Tripping On A Rainbow

By Carter Cormier

Maurice began the day like any other. He awoke in the same drab gray bed sheets. He sipped the same bitter black coffee, and greeted the slight drizzle outside with an inexpressive glower. His polished black shoes slapped the sidewalk with a dead rhythm, and his frown deepened when a dull puddle splashed onto his long slacks. Something felt odd about this day. Maurice did not like that odd feeling. It made him uncomfortable. The same cement buildings towered above him, the lampposts and street signs had not moved. Yet with the clacking of his feet he acknowledged this obscure sense of peculiarity that seemed to hover around him like a gnat. The door to the law firm swung open with a familiar ding. His mahogany desk was empty but for a stapler and a laptop. His faded chair slumped with tiredness. Hours passed and his keyboard clicked with an air of annoyance. The peculiar feeling only grew with time, forming a tight ball in his chest. 

“What is it?” Maurice muttered, sagging in his uniform office chair. 

Just then, as if in response, the door dinged — accompanied by a rush of wind that ruffled his hair stiffened his spine. A small girl appeared breathless, dressed in a bright pink polka dotted top and blaring white pants. Between gasps she made out a few words, “sir… you… you must help . . . its — I’ve lost Taffy.”

Forgetting everything, Maurice rushed from his seat flustered. He croaked out, “Who—who is Taffy? Where are your parents?” She responded with a worried look and glanced outside across the street. Tucked into a corner, a neglected building speckled with small blinded windows hid in the shade. In all his days walking up and down the street, Maurice had never seemed to notice this building nearly cowering among the surrounding edifices. Squinting, Maurice struggled to make out a sign. Stepping outside into the newly-arrived light, he made out what it said. Orphanage, it read dispassionately. Maurice looked down at the pink mass below him, his eyes crinkling in understanding. Her unbound hair only reached his torso.

“Well, we must get you back then,” he said with a sad smile. 

“No!” the girl said defiantly, “we must look for Taffy. He’s gone missing and we must find him, no matter what.” Without waiting for a response, she darted through the door and seized his right hand, pulling him down the sidewalk. He had no choice but to follow, two of her strides fit into one of his. The girl’s worn shoes slap the sidewalk with a rowdy pitter-patter as she negligently splashes through puddles, gleaming against the sun.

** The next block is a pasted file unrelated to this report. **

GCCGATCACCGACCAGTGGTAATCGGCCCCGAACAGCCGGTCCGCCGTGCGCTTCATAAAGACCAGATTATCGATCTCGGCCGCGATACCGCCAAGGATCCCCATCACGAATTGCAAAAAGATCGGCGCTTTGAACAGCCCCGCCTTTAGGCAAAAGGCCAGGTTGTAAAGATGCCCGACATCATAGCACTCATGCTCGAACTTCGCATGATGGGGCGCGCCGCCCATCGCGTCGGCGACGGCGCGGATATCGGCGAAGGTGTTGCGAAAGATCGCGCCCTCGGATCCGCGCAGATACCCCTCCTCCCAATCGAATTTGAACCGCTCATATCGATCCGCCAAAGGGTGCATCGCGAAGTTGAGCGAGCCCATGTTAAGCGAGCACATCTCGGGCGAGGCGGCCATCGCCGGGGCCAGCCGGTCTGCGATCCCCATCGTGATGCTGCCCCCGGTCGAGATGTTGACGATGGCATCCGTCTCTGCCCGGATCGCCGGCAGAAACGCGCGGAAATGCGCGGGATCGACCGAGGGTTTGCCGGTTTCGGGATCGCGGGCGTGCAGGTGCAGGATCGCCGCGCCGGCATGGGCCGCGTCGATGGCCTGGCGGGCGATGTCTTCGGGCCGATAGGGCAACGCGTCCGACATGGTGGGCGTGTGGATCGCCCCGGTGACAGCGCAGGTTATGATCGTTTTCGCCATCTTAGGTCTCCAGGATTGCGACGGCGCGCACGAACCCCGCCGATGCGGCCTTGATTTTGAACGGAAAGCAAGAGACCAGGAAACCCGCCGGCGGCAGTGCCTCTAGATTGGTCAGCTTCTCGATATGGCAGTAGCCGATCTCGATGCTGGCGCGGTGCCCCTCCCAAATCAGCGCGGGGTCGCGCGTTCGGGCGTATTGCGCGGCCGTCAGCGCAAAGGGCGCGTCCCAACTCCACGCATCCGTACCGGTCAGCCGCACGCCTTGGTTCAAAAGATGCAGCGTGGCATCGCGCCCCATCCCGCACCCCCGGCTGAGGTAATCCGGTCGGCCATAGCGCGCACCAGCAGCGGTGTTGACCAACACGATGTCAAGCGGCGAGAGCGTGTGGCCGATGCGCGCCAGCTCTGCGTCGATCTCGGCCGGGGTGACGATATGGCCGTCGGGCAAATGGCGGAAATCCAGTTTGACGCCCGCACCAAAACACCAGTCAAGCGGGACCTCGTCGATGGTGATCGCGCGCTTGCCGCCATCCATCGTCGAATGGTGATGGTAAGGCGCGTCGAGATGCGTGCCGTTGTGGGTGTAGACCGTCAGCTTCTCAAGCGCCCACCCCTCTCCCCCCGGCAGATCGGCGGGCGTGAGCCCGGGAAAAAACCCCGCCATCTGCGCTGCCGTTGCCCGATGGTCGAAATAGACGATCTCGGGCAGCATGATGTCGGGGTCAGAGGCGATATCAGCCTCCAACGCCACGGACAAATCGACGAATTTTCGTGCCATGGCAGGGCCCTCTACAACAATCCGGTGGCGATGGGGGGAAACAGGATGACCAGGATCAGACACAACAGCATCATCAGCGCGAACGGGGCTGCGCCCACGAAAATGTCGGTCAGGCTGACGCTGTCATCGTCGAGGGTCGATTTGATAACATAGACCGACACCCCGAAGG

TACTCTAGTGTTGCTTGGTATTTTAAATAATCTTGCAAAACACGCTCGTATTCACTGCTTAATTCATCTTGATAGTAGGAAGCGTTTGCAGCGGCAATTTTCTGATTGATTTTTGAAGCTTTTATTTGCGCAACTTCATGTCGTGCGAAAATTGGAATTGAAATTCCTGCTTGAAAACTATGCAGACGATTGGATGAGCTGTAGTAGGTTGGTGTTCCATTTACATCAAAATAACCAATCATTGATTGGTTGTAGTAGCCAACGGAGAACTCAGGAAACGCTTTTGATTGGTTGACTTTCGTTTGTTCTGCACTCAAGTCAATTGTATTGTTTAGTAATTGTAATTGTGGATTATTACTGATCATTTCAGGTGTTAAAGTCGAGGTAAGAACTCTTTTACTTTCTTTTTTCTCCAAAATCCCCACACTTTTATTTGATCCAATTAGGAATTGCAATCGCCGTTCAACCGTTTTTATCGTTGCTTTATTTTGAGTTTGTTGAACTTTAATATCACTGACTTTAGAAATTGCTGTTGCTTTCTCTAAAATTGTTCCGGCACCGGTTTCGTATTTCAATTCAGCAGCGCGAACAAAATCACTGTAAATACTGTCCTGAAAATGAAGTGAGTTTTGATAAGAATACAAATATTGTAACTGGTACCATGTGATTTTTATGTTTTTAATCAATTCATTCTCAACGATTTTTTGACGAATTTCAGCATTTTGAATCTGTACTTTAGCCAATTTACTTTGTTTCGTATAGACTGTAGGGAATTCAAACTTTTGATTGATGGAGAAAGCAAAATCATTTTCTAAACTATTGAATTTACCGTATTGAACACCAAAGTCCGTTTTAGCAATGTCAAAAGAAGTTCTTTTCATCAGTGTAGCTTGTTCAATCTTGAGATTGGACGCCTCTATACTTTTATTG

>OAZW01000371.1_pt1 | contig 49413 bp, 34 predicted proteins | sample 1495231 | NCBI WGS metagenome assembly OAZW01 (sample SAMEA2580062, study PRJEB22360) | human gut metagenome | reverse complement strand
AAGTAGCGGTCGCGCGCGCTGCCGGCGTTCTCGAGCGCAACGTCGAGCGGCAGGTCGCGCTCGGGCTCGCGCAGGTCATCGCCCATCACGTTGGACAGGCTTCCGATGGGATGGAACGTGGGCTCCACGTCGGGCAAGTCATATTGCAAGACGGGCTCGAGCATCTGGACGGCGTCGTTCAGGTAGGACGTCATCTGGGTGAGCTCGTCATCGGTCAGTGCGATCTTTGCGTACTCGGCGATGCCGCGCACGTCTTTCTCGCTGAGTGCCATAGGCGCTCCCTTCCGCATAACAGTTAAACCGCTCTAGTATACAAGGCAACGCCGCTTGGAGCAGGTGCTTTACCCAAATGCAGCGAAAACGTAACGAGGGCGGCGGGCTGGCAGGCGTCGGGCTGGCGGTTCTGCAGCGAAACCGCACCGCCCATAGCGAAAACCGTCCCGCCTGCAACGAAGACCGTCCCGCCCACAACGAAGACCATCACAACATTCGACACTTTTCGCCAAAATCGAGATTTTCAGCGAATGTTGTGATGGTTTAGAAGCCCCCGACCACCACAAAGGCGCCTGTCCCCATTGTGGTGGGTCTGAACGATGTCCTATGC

“Where are we going?” he asked incredulously, not sure exactly why he is going along with her quest. Surely the orphanage must notice she is missing. But something about the determination in her step or the childlike frenzy in her demeanor eases that tightening ball in his chest. “And who or what is Taffy?”

“Taffy is my mouse, he’s run away. And Aunt Molly won’t help me look,” she said, her arm extended behind her. “And we’re going to check each corner and alley until we find him.”

“Well then, to Taffy we go,” Maurice laughed for the first time that he could remember. He could not bear to drag her back to the dreaded orphanage just yet. Maurice remembered his bleak childhood, filled with too many children and not enough space.  The beds were creaky and cold, and the mattress a slab of rock concealed in a drab green cover. Awakening him from his thoughts, the girl careened around a corner into an alleyway. She seemed to brighten up the space like a small sun.

“Look for a small white mouse with big ears and soft fur,” she exclaimed. 

“Alright,” Maurice smiles, scouring the trashed ground, not letting go. Furtively, he glances up and down the alleyway. Once they have looked everywhere they could, the two enigmas venture down the next alley. They explore —looking for Taffy— until his slacks are stained and soggy up until his knee. 

“It’s time we return back now, okay?”

“If you say so” the girl says somberly, “I guess Taffy truly is gone.” She clutched his soaked legs and whispered into the fabric, “Thank you.”

“Well,” Maurice ponders for a moment, “maybe Taffy has returned back to his home.” Hope set a glint into the girl’s eye as she glanced upwards. Tentatively, he wrapped the girl in a hug, wondering how something so small could make him feel so complete, if for but a fleeting afternoon. After a moment, the pair made the quick trek back to the cowering building. Maurice knocked on the dilapidated door, drooping on its peeling frame. The knocks were answered with a half shout and half whimper of relief. 

“Oh my god where were you, I was worried sick thinking you were hurt – or worse,” cried a disturbed woman. Her hair was wild and her clothes were thoroughly rumpled. “Either that or you were playing your sick hide ‘n seek game.” As if remembering the man at the doorway, she turned to him and sighed. “Thank you so much for bringing her back safely, I cannot thank you enough.” There were children shouting in the background over a tv, and plates clattered in the kitchen. 

“I’m just glad she’s alright,” he said, eyes crinkled once again. 

“Well, she’s a troublemaker but an angel nonetheless,” the woman said. 

With a decisive nod he turns back towards the rain-polished street and takes a step forward onto the cracked sidewalk, feeling as though he had just tripped on a rainbow. The door closes with a screeching creak. Yet before the door could boom shut he called out, “Wait, I could use some company.”